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Wednesday, October 16, 2019

Media statements

/ Categories: PTA News

SmartRider trial an Australian first

Western Australia chalks up an Australian first today when SmartRider, a state-of-the-art cashless public transport ticketing system, goes into operation for the first time.

Planning and Infrastructure Minister Alannah MacTiernan said the plastic card - which would ultimately replace MultiRider tickets and provide an alternative to cash on Transperth's bus, train and ferry services - would undergo a four-week trial in the Stirling area before being introduced into general use within the next eight to nine months.

Ms MacTiernan said the trial, to assess its useability for passengers and drivers, would be carried out by 450 volunteer passengers using Stirling Station and connecting buses.

 

 

"We have already had a good indication of how well this new ticket will be received, in the overwhelming number of people volunteering to participate in the trial," the Minister said.

"More than 600 people from the trial area were keen to give it a go.

"While they will be given a card with a credit of $20 on it - or $10 concession - and discounted fares during the trial, the volunteers were keen to be the first in Australia to use this fully-integrated smartcard ticketing system."

Ms MacTiernan said the 450 people selected would join 50 Public Transport Authority staff in using the new credit-card sized ticket, which was tapped on a reading device on the station platform or bus.

The volunteers would be required to use the card at least twice a week, add value to the card at least once, and make an account inquiry to see how the system worked.

"This is another huge step in keeping Perth's public transport system as the most modern and convenient in Australia, and one of the best in the world," the Minister said.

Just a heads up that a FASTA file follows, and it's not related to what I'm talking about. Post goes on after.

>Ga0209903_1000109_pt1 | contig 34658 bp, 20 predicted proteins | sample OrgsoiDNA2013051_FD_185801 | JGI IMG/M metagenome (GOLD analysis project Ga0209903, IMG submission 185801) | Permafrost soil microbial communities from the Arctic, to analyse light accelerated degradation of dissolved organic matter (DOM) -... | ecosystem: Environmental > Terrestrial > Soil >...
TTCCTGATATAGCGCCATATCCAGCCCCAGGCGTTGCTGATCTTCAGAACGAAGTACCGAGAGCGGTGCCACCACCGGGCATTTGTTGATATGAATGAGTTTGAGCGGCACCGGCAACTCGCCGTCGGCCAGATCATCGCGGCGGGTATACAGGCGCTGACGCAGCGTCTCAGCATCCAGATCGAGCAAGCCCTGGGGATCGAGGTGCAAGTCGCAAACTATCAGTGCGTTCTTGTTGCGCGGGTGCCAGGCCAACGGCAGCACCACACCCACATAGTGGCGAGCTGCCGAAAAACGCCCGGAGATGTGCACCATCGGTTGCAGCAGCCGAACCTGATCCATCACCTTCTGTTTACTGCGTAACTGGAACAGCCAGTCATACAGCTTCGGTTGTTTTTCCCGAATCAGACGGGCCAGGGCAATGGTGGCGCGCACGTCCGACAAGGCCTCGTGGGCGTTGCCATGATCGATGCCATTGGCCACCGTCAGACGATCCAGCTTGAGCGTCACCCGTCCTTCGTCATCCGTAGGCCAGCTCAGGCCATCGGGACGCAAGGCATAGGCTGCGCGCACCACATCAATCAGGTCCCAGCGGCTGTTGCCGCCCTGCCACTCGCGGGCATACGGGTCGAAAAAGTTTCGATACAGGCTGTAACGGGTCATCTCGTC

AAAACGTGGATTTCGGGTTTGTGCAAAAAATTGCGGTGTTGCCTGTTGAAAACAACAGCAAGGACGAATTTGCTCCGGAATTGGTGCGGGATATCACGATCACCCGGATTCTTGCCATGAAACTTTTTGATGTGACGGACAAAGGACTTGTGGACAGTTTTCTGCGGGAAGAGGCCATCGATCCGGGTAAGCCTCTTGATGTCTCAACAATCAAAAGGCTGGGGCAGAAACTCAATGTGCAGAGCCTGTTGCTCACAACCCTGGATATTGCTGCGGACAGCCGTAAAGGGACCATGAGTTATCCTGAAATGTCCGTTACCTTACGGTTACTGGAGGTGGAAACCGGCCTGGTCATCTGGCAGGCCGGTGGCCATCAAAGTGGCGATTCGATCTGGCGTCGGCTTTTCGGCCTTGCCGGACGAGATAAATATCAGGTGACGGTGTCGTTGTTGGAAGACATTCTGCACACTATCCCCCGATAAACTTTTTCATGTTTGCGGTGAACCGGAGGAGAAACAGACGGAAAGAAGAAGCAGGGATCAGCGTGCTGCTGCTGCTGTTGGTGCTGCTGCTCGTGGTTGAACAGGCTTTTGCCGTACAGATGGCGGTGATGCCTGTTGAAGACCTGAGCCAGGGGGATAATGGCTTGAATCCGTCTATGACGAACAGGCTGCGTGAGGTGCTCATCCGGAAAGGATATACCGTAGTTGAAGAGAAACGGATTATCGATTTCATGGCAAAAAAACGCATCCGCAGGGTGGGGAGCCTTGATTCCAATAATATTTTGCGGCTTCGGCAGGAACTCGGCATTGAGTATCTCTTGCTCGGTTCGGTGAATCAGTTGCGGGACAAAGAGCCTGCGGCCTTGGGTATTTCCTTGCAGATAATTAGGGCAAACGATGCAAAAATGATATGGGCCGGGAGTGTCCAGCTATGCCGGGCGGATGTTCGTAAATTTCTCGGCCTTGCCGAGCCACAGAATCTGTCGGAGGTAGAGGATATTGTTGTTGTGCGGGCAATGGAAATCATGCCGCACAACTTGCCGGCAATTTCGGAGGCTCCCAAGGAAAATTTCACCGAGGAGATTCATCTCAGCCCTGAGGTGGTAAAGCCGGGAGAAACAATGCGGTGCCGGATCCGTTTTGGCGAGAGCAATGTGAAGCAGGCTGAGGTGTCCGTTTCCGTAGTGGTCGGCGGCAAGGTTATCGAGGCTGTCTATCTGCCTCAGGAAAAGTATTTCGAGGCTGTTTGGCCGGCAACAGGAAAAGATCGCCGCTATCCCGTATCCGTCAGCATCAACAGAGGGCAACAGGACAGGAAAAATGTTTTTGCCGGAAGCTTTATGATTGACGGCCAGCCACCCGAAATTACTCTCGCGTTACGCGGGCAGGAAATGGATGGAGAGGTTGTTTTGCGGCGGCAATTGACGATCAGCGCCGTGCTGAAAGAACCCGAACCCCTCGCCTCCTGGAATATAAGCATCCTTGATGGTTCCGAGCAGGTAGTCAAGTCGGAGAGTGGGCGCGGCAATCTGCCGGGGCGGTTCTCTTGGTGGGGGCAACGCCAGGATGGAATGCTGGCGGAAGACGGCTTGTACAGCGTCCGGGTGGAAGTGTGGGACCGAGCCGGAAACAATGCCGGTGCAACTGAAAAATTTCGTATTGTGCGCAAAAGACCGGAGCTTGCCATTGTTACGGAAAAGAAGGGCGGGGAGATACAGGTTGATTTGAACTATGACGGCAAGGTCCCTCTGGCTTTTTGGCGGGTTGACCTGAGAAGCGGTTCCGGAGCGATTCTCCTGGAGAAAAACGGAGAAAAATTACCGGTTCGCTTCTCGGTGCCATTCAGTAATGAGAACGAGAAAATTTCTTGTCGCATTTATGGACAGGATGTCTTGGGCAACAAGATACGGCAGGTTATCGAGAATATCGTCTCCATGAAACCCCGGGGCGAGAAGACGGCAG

"The embedded computer chip and aerial mean the card can be activated while still inside a wallet or purse, ending the days of needing to manually enter a card into a mechanically-operated reader.

"Passengers will tag on and tag off to activate the card at the start and end of each journey - and at each interchange, if are any are involved - and will not need to know what the fare is.

"The new system incorporates a global positioning system to determine the correct minimum fare to be deducted from the card, taking the timeframe and appropriate zone coverage into account.

"It will be possible to top-up credit on the card at value-adding machines on major train stations and selected bus stations, or by automatic electronic transfer if arrangements are made with the cardholder's financial institution."

Ms MacTiernan said that, in full operation, passengers would also be able to add value (or credit) to the card at Transperth InfoCentres (there were four in the city, at the busport, the Wellington Street bus and train stations, and in Plaza Arcade), and selected retail outlets, by B-Pay, or on board buses and ferries.

"SmartRider is the safe, cash-free way of buying a ticket," she said.

"It is more flexible, it is not restricted by the number of zones, it can be cancelled if lost or stolen and it makes boarding quicker and easier for passengers.

"As well as providing Perth with an Australian first, SmartRider will help reduce fare evasion and will provide better statistical information for infrastructure planning."

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